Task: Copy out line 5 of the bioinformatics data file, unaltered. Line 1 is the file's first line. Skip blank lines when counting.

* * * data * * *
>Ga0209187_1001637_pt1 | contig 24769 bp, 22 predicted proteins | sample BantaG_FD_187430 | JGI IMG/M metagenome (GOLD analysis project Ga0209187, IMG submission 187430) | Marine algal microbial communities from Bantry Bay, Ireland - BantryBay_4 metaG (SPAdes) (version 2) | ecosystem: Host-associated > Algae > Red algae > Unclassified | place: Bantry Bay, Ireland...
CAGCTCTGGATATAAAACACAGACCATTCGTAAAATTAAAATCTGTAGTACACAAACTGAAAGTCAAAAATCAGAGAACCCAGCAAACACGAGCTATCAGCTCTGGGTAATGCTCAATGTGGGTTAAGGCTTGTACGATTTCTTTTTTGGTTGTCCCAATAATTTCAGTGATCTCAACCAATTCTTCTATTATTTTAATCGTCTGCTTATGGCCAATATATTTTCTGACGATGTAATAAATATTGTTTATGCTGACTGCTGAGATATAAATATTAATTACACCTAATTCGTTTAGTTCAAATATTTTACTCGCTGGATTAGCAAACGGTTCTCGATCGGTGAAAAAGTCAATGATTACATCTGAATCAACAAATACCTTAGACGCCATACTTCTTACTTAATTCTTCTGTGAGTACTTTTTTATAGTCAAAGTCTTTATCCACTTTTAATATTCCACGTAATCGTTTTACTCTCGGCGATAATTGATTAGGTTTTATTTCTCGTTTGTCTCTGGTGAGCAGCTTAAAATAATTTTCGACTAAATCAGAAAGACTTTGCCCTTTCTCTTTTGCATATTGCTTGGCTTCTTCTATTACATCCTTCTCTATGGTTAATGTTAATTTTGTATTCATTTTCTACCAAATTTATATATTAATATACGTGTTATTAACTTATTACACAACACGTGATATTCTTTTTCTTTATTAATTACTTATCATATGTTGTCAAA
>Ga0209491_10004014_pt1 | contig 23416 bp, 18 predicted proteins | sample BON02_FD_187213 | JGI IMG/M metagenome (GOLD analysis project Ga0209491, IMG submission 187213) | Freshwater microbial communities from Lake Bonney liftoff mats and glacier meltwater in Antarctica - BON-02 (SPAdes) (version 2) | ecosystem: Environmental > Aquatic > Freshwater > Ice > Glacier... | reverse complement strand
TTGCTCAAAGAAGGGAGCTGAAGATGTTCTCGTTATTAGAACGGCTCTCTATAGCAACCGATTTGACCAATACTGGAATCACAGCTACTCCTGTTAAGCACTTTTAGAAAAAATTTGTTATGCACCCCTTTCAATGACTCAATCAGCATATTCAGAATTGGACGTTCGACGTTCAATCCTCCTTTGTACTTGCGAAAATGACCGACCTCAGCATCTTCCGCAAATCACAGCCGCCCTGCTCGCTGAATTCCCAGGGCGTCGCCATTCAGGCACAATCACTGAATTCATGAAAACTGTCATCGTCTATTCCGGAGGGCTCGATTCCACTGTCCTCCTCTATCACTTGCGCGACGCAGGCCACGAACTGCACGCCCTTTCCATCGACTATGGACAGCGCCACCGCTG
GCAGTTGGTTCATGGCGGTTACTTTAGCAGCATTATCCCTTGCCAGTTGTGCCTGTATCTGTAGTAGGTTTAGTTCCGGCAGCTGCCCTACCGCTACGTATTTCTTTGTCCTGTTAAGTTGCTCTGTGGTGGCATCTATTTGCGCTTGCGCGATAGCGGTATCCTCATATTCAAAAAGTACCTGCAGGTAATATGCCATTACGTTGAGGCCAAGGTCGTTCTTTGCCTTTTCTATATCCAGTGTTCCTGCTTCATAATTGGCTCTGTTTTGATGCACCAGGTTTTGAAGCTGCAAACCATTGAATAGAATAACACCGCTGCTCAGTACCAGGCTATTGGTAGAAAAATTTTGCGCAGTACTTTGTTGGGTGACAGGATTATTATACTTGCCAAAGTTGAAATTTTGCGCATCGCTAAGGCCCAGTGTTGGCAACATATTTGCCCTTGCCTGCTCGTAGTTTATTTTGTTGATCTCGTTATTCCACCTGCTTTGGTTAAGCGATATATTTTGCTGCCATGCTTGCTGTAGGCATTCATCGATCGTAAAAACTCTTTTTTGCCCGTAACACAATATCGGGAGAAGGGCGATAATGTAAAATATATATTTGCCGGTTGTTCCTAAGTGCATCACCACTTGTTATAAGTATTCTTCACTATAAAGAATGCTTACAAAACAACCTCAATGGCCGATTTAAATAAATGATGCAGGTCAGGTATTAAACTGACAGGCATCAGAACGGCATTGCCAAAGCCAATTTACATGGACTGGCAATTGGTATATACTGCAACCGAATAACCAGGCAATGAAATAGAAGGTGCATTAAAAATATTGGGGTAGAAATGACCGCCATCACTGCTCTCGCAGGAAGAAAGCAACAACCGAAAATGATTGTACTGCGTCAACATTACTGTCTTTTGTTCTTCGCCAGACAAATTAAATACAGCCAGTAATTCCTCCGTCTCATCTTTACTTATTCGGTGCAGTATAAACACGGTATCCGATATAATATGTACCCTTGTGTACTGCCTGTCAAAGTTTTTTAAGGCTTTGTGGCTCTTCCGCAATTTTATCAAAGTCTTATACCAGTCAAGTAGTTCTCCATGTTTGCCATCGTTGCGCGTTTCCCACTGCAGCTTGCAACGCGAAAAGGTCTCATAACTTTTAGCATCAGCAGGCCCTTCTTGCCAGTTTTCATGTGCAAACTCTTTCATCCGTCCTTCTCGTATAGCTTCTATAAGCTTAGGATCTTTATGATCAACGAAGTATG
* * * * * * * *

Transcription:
GCAGTTGGTTCATGGCGGTTACTTTAGCAGCATTATCCCTTGCCAGTTGTGCCTGTATCTGTAGTAGGTTTAGTTCCGGCAGCTGCCCTACCGCTACGTATTTCTTTGTCCTGTTAAGTTGCTCTGTGGTGGCATCTATTTGCGCTTGCGCGATAGCGGTATCCTCATATTCAAAAAGTACCTGCAGGTAATATGCCATTACGTTGAGGCCAAGGTCGTTCTTTGCCTTTTCTATATCCAGTGTTCCTGCTTCATAATTGGCTCTGTTTTGATGCACCAGGTTTTGAAGCTGCAAACCATTGAATAGAATAACACCGCTGCTCAGTACCAGGCTATTGGTAGAAAAATTTTGCGCAGTACTTTGTTGGGTGACAGGATTATTATACTTGCCAAAGTTGAAATTTTGCGCATCGCTAAGGCCCAGTGTTGGCAACATATTTGCCCTTGCCTGCTCGTAGTTTATTTTGTTGATCTCGTTATTCCACCTGCTTTGGTTAAGCGATATATTTTGCTGCCATGCTTGCTGTAGGCATTCATCGATCGTAAAAACTCTTTTTTGCCCGTAACACAATATCGGGAGAAGGGCGATAATGTAAAATATATATTTGCCGGTTGTTCCTAAGTGCATCACCACTTGTTATAAGTATTCTTCACTATAAAGAATGCTTACAAAACAACCTCAATGGCCGATTTAAATAAATGATGCAGGTCAGGTATTAAACTGACAGGCATCAGAACGGCATTGCCAAAGCCAATTTACATGGACTGGCAATTGGTATATACTGCAACCGAATAACCAGGCAATGAAATAGAAGGTGCATTAAAAATATTGGGGTAGAAATGACCGCCATCACTGCTCTCGCAGGAAGAAAGCAACAACCGAAAATGATTGTACTGCGTCAACATTACTGTCTTTTGTTCTTCGCCAGACAAATTAAATACAGCCAGTAATTCCTCCGTCTCATCTTTACTTATTCGGTGCAGTATAAACACGGTATCCGATATAATATGTACCCTTGTGTACTGCCTGTCAAAGTTTTTTAAGGCTTTGTGGCTCTTCCGCAATTTTATCAAAGTCTTATACCAGTCAAGTAGTTCTCCATGTTTGCCATCGTTGCGCGTTTCCCACTGCAGCTTGCAACGCGAAAAGGTCTCATAACTTTTAGCATCAGCAGGCCCTTCTTGCCAGTTTTCATGTGCAAACTCTTTCATCCGTCCTTCTCGTATAGCTTCTATAAGCTTAGGATCTTTATGATCAACGAAGTATG